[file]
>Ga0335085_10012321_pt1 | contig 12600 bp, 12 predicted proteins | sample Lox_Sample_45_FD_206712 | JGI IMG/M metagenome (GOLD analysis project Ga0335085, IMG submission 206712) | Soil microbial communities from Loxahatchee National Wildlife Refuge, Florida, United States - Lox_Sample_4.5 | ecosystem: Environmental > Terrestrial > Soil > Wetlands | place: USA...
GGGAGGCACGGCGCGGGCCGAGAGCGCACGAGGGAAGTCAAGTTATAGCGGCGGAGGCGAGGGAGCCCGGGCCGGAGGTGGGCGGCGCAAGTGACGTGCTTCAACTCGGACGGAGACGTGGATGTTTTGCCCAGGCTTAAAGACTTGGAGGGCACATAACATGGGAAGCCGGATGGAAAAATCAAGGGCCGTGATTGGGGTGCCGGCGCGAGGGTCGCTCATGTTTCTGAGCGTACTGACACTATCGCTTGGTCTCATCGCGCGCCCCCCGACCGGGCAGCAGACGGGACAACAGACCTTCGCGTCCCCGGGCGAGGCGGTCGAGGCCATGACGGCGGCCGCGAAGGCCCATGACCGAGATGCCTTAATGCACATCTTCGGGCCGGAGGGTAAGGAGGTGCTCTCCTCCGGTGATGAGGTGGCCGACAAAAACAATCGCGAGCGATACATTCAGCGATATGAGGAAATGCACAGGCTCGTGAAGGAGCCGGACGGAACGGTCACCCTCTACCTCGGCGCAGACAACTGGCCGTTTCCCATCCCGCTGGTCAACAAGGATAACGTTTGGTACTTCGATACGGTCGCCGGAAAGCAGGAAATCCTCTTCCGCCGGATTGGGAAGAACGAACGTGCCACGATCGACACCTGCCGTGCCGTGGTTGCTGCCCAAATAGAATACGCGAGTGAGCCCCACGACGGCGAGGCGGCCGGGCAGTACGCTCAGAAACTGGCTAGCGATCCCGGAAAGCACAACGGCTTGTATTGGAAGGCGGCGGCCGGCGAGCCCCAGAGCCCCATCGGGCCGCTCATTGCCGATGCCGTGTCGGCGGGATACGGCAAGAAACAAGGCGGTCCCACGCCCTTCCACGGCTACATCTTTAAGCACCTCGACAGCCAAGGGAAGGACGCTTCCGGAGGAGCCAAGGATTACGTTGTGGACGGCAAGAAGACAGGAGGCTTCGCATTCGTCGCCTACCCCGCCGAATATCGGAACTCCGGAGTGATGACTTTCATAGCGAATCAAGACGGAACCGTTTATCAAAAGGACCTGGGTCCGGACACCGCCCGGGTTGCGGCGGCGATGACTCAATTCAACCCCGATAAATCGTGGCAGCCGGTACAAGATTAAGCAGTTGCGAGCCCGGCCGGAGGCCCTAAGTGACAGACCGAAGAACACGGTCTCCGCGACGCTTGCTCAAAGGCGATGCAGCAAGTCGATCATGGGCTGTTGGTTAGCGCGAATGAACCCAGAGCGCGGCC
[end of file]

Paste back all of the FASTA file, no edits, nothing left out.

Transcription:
>Ga0335085_10012321_pt1 | contig 12600 bp, 12 predicted proteins | sample Lox_Sample_45_FD_206712 | JGI IMG/M metagenome (GOLD analysis project Ga0335085, IMG submission 206712) | Soil microbial communities from Loxahatchee National Wildlife Refuge, Florida, United States - Lox_Sample_4.5 | ecosystem: Environmental > Terrestrial > Soil > Wetlands | place: USA...
GGGAGGCACGGCGCGGGCCGAGAGCGCACGAGGGAAGTCAAGTTATAGCGGCGGAGGCGAGGGAGCCCGGGCCGGAGGTGGGCGGCGCAAGTGACGTGCTTCAACTCGGACGGAGACGTGGATGTTTTGCCCAGGCTTAAAGACTTGGAGGGCACATAACATGGGAAGCCGGATGGAAAAATCAAGGGCCGTGATTGGGGTGCCGGCGCGAGGGTCGCTCATGTTTCTGAGCGTACTGACACTATCGCTTGGTCTCATCGCGCGCCCCCCGACCGGGCAGCAGACGGGACAACAGACCTTCGCGTCCCCGGGCGAGGCGGTCGAGGCCATGACGGCGGCCGCGAAGGCCCATGACCGAGATGCCTTAATGCACATCTTCGGGCCGGAGGGTAAGGAGGTGCTCTCCTCCGGTGATGAGGTGGCCGACAAAAACAATCGCGAGCGATACATTCAGCGATATGAGGAAATGCACAGGCTCGTGAAGGAGCCGGACGGAACGGTCACCCTCTACCTCGGCGCAGACAACTGGCCGTTTCCCATCCCGCTGGTCAACAAGGATAACGTTTGGTACTTCGATACGGTCGCCGGAAAGCAGGAAATCCTCTTCCGCCGGATTGGGAAGAACGAACGTGCCACGATCGACACCTGCCGTGCCGTGGTTGCTGCCCAAATAGAATACGCGAGTGAGCCCCACGACGGCGAGGCGGCCGGGCAGTACGCTCAGAAACTGGCTAGCGATCCCGGAAAGCACAACGGCTTGTATTGGAAGGCGGCGGCCGGCGAGCCCCAGAGCCCCATCGGGCCGCTCATTGCCGATGCCGTGTCGGCGGGATACGGCAAGAAACAAGGCGGTCCCACGCCCTTCCACGGCTACATCTTTAAGCACCTCGACAGCCAAGGGAAGGACGCTTCCGGAGGAGCCAAGGATTACGTTGTGGACGGCAAGAAGACAGGAGGCTTCGCATTCGTCGCCTACCCCGCCGAATATCGGAACTCCGGAGTGATGACTTTCATAGCGAATCAAGACGGAACCGTTTATCAAAAGGACCTGGGTCCGGACACCGCCCGGGTTGCGGCGGCGATGACTCAATTCAACCCCGATAAATCGTGGCAGCCGGTACAAGATTAAGCAGTTGCGAGCCCGGCCGGAGGCCCTAAGTGACAGACCGAAGAACACGGTCTCCGCGACGCTTGCTCAAAGGCGATGCAGCAAGTCGATCATGGGCTGTTGGTTAGCGCGAATGAACCCAGAGCGCGGCC